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Helvick is situated on Ireland’s south coast at the southeasternmost point of Dungarvan Bay, beneath Helvick Head. It is a small artificial fishing harbour, protected by a breakwater, that offers an anchorage, seasonal moorings and the possibility to come alongside the harbour wall when it is less busy.

This is a good anchorage from anything south round to southwest. Depending upon the vessel’s draught, a berth alongside the fishing pier may offer protection from all quadrants except northwesterlies, which create a chop inside. In these circumstances it is best to head across the bay to Dungarvan. Access is straightforward at any state of the tide night or day, but the bay should be avoided entirely during easterlies.

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Keyfacts for Helvick
Water available via tapSlipway availableMarked or notable walks in the vicinity of this location

No fees for anchoring or berthing in this locationAnchoring locationBerth alongside a deep water pier or raft up to other vesselsJetty or a structure to assist landingQuick and easy access from open waterSet near a village or with a village in the immediate vicinity

Restriction: shallow, drying or partially drying pier

Protected sectors

Current wind over the protected quadrants
Minimum depth
3 metres (9.84 feet).

4 stars: Straightforward; when unaffected by weather from difficult quadrants or tidal consideration, no overly complex dangers.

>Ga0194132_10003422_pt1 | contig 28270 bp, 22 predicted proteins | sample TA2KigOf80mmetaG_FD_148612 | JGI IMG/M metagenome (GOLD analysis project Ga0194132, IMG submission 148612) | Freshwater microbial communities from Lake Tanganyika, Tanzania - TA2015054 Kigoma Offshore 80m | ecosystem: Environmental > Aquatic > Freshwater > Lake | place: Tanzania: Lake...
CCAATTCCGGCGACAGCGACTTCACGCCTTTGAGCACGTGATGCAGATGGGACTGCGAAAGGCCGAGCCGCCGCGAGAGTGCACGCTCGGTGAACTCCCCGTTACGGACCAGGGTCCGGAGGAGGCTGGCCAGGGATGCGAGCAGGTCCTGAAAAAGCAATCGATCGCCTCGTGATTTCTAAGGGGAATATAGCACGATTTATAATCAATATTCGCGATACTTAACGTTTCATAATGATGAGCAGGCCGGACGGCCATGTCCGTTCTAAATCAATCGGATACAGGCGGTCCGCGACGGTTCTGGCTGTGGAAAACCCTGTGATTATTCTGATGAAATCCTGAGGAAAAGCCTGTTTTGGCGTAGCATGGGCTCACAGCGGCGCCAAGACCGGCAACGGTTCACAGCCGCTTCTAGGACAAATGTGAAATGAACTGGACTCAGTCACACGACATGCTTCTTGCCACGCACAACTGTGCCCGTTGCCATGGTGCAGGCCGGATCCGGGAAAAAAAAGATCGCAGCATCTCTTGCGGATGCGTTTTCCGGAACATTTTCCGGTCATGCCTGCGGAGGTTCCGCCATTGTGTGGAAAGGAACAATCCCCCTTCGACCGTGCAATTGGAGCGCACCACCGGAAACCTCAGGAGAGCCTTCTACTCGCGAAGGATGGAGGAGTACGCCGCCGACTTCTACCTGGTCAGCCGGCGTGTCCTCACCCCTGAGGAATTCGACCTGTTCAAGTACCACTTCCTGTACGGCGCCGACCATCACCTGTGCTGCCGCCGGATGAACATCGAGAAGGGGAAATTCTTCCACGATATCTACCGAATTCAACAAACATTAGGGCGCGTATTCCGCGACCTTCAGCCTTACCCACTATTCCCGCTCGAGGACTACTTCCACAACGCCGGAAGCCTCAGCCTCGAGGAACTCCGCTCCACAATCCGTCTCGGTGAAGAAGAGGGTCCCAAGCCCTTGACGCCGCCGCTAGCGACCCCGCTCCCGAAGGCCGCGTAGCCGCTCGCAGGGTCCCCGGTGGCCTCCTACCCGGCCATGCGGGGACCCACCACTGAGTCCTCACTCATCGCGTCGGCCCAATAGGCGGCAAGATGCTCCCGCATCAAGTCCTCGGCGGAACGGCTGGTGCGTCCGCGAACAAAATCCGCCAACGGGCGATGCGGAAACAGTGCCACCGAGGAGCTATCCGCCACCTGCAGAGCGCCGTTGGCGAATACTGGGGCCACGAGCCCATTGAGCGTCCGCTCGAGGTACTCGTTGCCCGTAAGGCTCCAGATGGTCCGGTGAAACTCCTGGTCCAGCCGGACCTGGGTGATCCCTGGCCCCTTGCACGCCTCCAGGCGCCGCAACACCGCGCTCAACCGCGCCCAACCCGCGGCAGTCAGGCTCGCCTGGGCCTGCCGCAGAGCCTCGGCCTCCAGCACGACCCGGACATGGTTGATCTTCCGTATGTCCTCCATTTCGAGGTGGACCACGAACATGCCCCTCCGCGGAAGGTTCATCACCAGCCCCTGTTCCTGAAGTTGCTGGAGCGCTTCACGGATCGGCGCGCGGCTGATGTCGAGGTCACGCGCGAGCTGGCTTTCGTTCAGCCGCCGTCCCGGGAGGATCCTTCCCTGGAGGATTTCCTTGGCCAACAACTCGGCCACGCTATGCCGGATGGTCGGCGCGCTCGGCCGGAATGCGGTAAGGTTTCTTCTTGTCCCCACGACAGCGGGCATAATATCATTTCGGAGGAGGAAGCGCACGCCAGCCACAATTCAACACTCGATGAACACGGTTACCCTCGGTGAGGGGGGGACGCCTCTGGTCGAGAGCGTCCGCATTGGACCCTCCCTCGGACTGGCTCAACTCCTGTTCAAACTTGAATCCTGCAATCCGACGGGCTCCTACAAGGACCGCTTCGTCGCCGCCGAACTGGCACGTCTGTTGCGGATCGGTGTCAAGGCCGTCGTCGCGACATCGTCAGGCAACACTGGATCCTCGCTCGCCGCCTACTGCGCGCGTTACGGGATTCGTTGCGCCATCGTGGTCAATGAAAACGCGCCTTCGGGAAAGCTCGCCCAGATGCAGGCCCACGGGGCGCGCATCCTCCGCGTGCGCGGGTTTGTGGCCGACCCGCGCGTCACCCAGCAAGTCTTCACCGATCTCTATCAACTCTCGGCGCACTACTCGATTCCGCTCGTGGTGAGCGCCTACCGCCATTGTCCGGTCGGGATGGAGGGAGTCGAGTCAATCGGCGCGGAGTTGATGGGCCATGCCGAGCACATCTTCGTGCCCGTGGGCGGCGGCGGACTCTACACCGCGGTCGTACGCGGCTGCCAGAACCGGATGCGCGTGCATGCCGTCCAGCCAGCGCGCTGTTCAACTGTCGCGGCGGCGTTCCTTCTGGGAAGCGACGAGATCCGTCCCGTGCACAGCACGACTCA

4 stars: Good; assured night's sleep except from specific quarters.

Last modified
November 12th 2020

Summary* Restrictions apply

A good location with straightforward access.

Water available via tapSlipway availableMarked or notable walks in the vicinity of this location

No fees for anchoring or berthing in this locationAnchoring locationBerth alongside a deep water pier or raft up to other vesselsJetty or a structure to assist landingQuick and easy access from open waterSet near a village or with a village in the immediate vicinity

Restriction: shallow, drying or partially drying pier

Position and approaches
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Haven position

52° 3.314' N, 007° 32.763' W

At the head of Helvick Harbour’s pier, where the west-facing entrance will be found.

What is the initial fix?

The following Helvick initial fix will set up a final approach:
52° 3.530' N, 007° 31.860' W